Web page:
Upminster has plenty of shops, of course, covering everything from daily necessities to life’s little luxuries. Highly visible in Station Road (one of Upminster’s main streets) are Roomes Stores. I say “are” because there are apparently two businesses operating under the same name but independent of one another, one specializing in “Furniture and Interiors” and the other in “Fashion and Home”. I expect it all becomes clear once you visit their respective premises.
Size isn’t everything and this smaller business, a fishmonger’s (with a matching fish and chip shop opposite), offered a welcome splash of colour on a dull grey day in the form of the jolly-faced fisherman in his yellow oilskins.
Some towns have town signs and some don’t. Upminster does and a very nice piece of work it is. Finely modelled and painted, it shows Upminster Windmill, the Tithe Barn and St Laurence’s Church. (We did not manage to visit the Windmill or the Tithe Barn (aka “Museum of Nostalgia”) this time around, so they are pleasures held in reserve for another day.) The sign itself was made by Harry Stebbing Workshop and Joe Pattison of FJP Designs, working in collaboration. Joe Pattison designed, cast and painted the sign itself. As the illustrations of the FJP Designs site show, this collaboration has produced some beautiful work.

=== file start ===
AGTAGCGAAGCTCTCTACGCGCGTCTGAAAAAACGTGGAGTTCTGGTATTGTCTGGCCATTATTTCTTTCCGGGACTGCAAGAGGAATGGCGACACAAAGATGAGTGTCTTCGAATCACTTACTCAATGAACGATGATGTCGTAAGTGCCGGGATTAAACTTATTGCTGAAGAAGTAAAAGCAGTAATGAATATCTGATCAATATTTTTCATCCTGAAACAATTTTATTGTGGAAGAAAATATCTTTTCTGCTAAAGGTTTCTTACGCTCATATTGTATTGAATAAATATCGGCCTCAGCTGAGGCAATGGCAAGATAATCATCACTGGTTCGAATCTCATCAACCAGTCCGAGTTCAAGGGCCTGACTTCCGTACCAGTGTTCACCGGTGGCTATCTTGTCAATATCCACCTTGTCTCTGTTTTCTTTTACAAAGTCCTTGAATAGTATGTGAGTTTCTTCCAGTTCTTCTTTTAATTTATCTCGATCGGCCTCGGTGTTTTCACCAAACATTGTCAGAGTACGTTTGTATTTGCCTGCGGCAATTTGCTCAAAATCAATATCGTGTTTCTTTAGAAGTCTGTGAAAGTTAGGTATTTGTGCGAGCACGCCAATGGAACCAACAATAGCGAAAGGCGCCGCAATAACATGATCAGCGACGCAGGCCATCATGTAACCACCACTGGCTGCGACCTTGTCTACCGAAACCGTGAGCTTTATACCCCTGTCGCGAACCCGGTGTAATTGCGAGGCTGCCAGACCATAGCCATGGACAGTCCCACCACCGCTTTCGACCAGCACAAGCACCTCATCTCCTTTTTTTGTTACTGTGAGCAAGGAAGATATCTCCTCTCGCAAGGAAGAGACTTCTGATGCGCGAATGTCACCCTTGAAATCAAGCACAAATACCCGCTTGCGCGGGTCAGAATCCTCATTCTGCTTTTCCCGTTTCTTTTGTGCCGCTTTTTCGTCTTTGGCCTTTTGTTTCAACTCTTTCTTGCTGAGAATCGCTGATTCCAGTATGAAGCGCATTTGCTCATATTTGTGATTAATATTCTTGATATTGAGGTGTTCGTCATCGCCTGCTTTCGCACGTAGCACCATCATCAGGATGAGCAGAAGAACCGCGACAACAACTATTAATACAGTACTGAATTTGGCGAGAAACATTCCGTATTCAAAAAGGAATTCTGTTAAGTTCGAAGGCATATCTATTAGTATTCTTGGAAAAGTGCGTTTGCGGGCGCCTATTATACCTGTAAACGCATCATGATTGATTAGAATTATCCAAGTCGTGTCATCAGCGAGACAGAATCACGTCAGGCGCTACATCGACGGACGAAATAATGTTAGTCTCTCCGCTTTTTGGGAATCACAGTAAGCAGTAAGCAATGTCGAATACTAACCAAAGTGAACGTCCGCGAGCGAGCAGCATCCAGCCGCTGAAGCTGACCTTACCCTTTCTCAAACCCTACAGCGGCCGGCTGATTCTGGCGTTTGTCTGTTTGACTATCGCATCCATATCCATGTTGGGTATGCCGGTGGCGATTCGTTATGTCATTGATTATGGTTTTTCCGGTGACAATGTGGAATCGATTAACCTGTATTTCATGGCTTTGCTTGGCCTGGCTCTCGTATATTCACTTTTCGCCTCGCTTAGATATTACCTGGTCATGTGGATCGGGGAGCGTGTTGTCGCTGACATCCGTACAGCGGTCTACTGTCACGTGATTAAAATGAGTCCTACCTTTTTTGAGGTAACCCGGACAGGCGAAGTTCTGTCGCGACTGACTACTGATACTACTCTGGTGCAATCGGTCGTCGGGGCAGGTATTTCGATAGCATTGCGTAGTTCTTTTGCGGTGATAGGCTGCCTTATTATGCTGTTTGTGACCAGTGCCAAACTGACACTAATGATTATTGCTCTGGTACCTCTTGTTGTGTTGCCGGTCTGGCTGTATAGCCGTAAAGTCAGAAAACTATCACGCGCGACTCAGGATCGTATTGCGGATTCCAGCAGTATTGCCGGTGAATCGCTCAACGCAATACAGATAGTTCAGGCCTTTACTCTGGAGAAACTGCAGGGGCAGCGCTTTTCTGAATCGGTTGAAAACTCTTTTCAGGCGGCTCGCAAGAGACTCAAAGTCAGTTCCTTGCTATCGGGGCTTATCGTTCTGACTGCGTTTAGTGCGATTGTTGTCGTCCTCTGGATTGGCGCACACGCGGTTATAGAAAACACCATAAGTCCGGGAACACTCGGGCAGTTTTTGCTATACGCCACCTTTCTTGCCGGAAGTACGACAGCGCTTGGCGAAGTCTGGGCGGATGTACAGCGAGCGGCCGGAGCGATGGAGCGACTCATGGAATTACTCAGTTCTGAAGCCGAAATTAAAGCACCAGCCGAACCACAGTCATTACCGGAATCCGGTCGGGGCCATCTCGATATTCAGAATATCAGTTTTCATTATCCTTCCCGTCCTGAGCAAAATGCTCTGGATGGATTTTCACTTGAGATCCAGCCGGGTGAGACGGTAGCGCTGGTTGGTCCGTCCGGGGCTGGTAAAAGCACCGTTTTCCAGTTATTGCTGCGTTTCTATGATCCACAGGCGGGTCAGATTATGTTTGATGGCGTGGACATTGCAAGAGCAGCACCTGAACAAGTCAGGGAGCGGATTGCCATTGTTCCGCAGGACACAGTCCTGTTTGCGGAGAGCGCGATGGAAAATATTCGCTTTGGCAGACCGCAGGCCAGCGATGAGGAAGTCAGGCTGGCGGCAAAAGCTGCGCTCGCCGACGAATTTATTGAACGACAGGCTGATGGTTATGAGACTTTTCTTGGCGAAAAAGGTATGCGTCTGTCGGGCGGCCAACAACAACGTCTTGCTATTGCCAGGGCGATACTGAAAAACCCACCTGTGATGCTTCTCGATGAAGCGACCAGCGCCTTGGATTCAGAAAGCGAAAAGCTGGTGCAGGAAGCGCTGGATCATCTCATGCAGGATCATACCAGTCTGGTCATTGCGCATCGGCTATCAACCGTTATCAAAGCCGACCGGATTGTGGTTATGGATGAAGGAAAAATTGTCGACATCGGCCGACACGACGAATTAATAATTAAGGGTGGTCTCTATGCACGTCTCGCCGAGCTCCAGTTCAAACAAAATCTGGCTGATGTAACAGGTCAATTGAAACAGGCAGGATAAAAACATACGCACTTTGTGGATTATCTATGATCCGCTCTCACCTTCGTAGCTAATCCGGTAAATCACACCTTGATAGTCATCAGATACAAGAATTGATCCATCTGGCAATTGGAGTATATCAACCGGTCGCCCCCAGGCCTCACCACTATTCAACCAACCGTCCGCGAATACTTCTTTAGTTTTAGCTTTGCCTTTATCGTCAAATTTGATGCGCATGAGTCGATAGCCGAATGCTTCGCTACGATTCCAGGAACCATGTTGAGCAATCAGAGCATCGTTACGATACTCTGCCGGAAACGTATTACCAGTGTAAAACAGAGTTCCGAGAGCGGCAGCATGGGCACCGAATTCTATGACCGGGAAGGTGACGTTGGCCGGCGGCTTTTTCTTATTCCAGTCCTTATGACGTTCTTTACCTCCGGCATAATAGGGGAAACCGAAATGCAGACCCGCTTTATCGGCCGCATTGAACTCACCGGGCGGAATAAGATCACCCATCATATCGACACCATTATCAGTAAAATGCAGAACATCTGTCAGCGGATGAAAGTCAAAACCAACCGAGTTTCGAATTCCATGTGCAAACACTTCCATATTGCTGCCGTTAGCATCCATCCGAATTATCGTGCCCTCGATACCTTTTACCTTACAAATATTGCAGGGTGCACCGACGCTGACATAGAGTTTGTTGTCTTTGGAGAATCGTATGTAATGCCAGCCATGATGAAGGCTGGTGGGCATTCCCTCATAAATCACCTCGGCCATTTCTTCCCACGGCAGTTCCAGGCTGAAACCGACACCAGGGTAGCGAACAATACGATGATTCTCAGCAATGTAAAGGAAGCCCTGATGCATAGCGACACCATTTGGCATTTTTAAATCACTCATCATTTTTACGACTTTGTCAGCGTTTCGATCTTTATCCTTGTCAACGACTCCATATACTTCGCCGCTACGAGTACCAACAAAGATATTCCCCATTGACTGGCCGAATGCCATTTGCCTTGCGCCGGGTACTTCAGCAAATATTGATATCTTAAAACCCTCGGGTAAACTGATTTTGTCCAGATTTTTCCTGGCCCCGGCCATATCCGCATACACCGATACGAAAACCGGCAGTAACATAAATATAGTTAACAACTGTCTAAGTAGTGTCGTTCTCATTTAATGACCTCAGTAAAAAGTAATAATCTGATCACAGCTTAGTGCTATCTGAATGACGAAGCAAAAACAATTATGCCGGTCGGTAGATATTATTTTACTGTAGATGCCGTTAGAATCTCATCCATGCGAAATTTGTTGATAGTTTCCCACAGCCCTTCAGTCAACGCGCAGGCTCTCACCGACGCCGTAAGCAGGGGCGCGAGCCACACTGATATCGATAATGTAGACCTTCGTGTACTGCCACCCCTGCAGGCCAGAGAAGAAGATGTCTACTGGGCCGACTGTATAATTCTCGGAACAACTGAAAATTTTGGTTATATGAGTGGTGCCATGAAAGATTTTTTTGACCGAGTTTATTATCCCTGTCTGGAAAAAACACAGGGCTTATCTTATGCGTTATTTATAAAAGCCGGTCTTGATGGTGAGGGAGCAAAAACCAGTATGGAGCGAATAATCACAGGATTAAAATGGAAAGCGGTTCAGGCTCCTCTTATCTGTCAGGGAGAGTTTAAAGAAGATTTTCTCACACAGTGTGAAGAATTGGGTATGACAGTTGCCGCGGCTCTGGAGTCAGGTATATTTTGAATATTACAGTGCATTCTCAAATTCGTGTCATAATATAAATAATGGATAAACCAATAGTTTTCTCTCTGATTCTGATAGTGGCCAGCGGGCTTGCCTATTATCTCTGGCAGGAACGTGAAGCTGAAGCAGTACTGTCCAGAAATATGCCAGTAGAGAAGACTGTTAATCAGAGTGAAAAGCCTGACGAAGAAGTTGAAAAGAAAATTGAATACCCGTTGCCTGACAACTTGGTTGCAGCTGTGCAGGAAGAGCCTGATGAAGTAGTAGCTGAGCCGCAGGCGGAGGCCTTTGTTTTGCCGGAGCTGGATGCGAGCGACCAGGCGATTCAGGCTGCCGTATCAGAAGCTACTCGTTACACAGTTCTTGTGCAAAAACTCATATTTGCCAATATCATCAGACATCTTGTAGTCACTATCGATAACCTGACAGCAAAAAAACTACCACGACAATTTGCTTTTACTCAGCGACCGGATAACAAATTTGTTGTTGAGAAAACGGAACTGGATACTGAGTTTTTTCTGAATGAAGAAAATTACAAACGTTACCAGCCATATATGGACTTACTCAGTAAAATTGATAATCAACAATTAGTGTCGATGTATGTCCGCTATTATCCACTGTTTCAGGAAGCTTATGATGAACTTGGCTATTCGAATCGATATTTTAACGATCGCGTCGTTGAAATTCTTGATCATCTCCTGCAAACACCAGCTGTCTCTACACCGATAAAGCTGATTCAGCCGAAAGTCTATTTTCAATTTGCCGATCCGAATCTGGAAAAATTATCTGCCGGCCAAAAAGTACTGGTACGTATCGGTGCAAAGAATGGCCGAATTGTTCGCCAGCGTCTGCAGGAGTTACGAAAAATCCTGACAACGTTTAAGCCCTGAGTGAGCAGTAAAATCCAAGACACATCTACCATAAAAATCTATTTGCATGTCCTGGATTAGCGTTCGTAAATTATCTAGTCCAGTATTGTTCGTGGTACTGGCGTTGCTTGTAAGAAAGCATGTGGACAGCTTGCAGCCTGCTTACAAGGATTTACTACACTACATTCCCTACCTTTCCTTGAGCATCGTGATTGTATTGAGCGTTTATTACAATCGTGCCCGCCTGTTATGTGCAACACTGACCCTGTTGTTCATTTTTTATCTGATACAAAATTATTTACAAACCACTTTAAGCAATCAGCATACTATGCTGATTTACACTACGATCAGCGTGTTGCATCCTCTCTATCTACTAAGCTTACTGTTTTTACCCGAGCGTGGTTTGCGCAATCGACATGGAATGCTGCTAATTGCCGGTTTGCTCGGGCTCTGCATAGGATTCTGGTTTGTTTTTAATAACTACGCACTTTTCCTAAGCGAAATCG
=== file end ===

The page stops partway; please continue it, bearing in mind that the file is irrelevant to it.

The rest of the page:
Before heading home, we took a bus down the hill to Hornchurch. We got off the bus at the Church of St Andrew, which sports a bull’s head on the roof.
Hornchurch grew up around the priory of St Nicholas and St Bernard, sited on a rise of land granted to the monks by Henry II. Its associated church probably stood where the Church of St Andrew stands today. The name of Hornchurch somehow arose from this, though no one quite knows how. The name seems quite early, and there is a reference to it in its Latin form in the Close Rolls in 1222, where there is mention of the Monasterium Cornutium. I don’t think it is known, either, when horns first decorated the church or were incorporated in a bull’s head. The horns, first thought to be lead, were found to be copper. The horns were stolen in 1999 and not recovered. The present set was installed in 2001. It has been suggested that the bull’s head may have something to do with the fact that by the 13th century, the town was known for producing leather and leather goods. The true origin, though, is lost in the mists of time.
Among the graves and tombs in the churchyard was this, presumably a family mausoleum, but it is so overgrown that even the building itself could not be seen, let alone the names and dates of the incumbents.
Exploring around the church, we received a slight shock to see someone apparently staring at us from a window, and a police officer at that. However, it turned out that this was a mere paper tiger or police officer, perhaps placed as a warning to vandals. Either way, an arresting sight…
The light was failing and there was a bus stop temptingly near, so we considered it was time to bring our trip to an end and turn for home. As I said at the beginning, on this visit we merely scratched the surface of Upminster and Hornchurch but, on the plus side, that leaves new discoveries to be made on another day.